"Red Star Rogue" is plagued by sensation and lack of credibility. The most important historical problem involves the arrival of the mysterious 11 crewmen. The author offers no evidence that this took place. The best he can do is point to the number of medals awarded to the crew years later by President Vladimir Putin -- 11 more than the ship's usual complement. Yet ships of all sizes and types frequently go to sea with additional personnel, and at times these people fall victim to tragedy. In 1941, the German battleship Bismarck sent HMS Hood to the bottom and, with her, workers from a British shipyard. The American submarine USS Thresher also had additional personnel on board when she submerged for the last time.


Simon & Schuster

K-129, a Soviet nuclear submarine pictured here off the Russian coast, sank near Hawaii in 1968.

The author's description of this Golf II coming to the surface near Hawaii to launch its missiles only exacerbates the credibility problem. K-129 experienced an overhaul in 1967 modifying her according to Project 629A to fire R-21, system D-4, submerged launch missiles under an order dated July 2, 1962. The boat also received the Sigma 629A navigation system, and, in early 1968, a towed communications antenna called Paravan. For K-129, the first two modifications concluded on June 22, 1967 -- not in 1966, as the author claims -- and doubtless required repeated technical shakedown tests at sea after installation. This process would be completely normal in any navy and could very easily account for personnel onboard other than assigned crewmembers. It also discounts the assumption that K-129 surfaced to launch her missiles, a key component of the story. Sewell makes note of the technical conversion but never truly factors the upgrades into his story. He just tells us that the boat surfaced to launch in spite of the new capability -- a decision no submariner or conspirator would have made. Why fire in full view of probable American surveillance when one can stay submerged and unseen? This is the very reason for having submerged-launch capability in the first place.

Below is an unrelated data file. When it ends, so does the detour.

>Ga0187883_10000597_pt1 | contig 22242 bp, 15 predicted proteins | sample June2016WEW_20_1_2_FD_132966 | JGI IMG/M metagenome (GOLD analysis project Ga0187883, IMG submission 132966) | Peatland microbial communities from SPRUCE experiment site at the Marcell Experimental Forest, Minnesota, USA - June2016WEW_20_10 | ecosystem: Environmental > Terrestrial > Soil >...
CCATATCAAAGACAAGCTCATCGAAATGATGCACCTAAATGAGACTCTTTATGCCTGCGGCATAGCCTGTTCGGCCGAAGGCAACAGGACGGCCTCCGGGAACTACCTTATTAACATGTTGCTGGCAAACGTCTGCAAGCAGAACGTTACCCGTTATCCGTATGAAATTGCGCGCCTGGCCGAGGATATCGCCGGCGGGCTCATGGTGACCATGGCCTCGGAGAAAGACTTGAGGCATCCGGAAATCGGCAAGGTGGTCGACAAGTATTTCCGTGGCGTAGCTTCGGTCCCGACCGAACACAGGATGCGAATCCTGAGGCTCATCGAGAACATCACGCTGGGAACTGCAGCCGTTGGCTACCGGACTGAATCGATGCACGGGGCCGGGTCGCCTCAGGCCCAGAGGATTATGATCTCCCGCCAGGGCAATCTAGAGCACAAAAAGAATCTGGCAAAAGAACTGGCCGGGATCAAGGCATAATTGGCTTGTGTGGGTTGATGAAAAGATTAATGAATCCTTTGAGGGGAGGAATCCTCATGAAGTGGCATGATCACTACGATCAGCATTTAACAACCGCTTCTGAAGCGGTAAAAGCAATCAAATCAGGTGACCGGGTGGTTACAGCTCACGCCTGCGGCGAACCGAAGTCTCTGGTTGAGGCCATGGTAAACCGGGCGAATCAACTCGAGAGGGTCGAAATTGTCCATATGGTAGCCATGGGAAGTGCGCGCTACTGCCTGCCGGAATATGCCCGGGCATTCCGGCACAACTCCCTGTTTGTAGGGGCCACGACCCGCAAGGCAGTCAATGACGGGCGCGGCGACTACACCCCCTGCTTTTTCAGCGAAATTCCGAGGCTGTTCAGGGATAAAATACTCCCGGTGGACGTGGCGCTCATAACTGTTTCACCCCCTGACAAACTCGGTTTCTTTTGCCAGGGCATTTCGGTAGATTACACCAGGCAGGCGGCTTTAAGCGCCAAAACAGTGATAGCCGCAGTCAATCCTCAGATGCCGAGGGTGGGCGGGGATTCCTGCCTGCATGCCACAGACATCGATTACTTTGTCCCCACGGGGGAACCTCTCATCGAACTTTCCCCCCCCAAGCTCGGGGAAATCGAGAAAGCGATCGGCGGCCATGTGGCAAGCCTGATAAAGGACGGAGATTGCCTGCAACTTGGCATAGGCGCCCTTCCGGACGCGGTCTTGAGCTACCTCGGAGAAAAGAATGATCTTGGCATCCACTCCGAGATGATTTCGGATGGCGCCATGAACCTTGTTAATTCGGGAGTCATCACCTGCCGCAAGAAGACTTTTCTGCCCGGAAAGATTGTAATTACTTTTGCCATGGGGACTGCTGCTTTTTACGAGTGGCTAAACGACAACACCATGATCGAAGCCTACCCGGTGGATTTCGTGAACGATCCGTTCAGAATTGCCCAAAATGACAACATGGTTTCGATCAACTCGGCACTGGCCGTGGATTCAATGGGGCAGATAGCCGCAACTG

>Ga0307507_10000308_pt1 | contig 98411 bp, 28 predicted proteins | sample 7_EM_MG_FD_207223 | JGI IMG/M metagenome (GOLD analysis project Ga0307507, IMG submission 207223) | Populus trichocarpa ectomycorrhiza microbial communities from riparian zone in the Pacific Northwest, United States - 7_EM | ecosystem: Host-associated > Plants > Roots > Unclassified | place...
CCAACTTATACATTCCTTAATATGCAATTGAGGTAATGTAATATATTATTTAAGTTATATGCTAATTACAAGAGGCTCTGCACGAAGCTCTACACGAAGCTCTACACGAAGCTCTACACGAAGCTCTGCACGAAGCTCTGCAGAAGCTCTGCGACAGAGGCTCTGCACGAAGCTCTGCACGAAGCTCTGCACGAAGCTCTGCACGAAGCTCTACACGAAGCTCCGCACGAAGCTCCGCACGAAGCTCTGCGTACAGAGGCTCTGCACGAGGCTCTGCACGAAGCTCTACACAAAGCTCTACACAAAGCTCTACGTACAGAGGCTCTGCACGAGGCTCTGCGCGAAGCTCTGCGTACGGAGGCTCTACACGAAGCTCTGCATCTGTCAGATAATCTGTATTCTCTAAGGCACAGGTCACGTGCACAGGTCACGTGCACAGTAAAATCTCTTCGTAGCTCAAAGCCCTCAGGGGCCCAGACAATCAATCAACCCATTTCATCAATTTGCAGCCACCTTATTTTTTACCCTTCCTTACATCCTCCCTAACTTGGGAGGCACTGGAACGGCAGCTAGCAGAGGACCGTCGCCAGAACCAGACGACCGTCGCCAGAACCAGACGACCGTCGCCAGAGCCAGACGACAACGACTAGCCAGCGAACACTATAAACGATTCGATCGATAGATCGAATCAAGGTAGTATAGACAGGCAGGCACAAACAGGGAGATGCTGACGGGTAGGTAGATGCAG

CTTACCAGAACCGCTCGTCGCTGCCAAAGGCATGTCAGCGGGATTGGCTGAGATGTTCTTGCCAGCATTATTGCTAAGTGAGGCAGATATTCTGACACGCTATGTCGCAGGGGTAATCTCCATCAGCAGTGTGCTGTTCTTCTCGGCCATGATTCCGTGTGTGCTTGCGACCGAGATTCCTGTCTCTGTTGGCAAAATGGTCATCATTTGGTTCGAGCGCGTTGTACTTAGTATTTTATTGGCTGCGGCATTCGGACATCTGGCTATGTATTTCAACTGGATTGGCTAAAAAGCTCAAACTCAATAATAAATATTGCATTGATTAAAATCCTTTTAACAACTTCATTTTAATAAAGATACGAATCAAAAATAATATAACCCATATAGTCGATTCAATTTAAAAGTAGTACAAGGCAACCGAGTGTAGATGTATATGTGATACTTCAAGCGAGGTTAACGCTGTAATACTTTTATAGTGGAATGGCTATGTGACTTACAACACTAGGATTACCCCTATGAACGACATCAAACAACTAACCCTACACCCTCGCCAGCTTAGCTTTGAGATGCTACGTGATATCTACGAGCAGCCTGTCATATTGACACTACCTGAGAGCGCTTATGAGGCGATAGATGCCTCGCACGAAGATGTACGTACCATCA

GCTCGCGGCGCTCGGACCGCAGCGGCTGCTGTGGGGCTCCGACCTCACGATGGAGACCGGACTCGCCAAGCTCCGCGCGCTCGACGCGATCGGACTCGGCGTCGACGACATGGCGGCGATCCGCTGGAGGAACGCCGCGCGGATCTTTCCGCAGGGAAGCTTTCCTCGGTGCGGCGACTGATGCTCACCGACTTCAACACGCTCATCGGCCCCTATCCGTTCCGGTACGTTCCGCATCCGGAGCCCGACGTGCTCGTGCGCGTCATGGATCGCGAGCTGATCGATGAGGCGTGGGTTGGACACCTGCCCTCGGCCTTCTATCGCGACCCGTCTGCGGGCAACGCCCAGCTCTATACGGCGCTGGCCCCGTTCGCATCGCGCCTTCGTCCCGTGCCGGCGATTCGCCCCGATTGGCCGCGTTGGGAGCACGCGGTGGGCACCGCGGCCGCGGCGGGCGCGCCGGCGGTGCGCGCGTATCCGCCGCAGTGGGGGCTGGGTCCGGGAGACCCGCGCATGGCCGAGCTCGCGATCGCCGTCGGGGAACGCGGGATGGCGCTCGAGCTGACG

An evaluation of Sewell's use of sources also raises questions. Fourteen interviewees requested anonymity, while the officers with whom I worked -- one of them only semi-retired and still serving on active duty -- never suggested withholding their names. This presents an issue of credibility. In addition, some sources claim less than this story suggests. The author mentions John Pina Craven, chief scientist for the American Polaris Ballistic Missile Project in the 1960s, noting the possibility of a rogue launch. However, an examination of Craven's book "The Silent War" shows that he immediately declared it unlikely and never qualified his conclusion. In addition, Soviet missile submarines were a relatively frequent occurrence off the American East Coast in the mid-1960s; I interviewed a number of their commanding officers. Having Soviet nuclear warheads within striking distance in 1968 could not have seemed new to the CIA or the Navy. At that point in time, the United States sought to keep close track of them, with the proper countermeasures at the ready.

In "Red Star Rogue," Sewell asks for trust but provides very little for the reader to lean on. Too much of the story is thin air. Barring the emergence of new documentation and verifiable oral histories, his book fails as history and offers only modest thrills for the imaginative.

Gary E. Weir heads the contemporary history branch of the U.S. Naval Historical Center.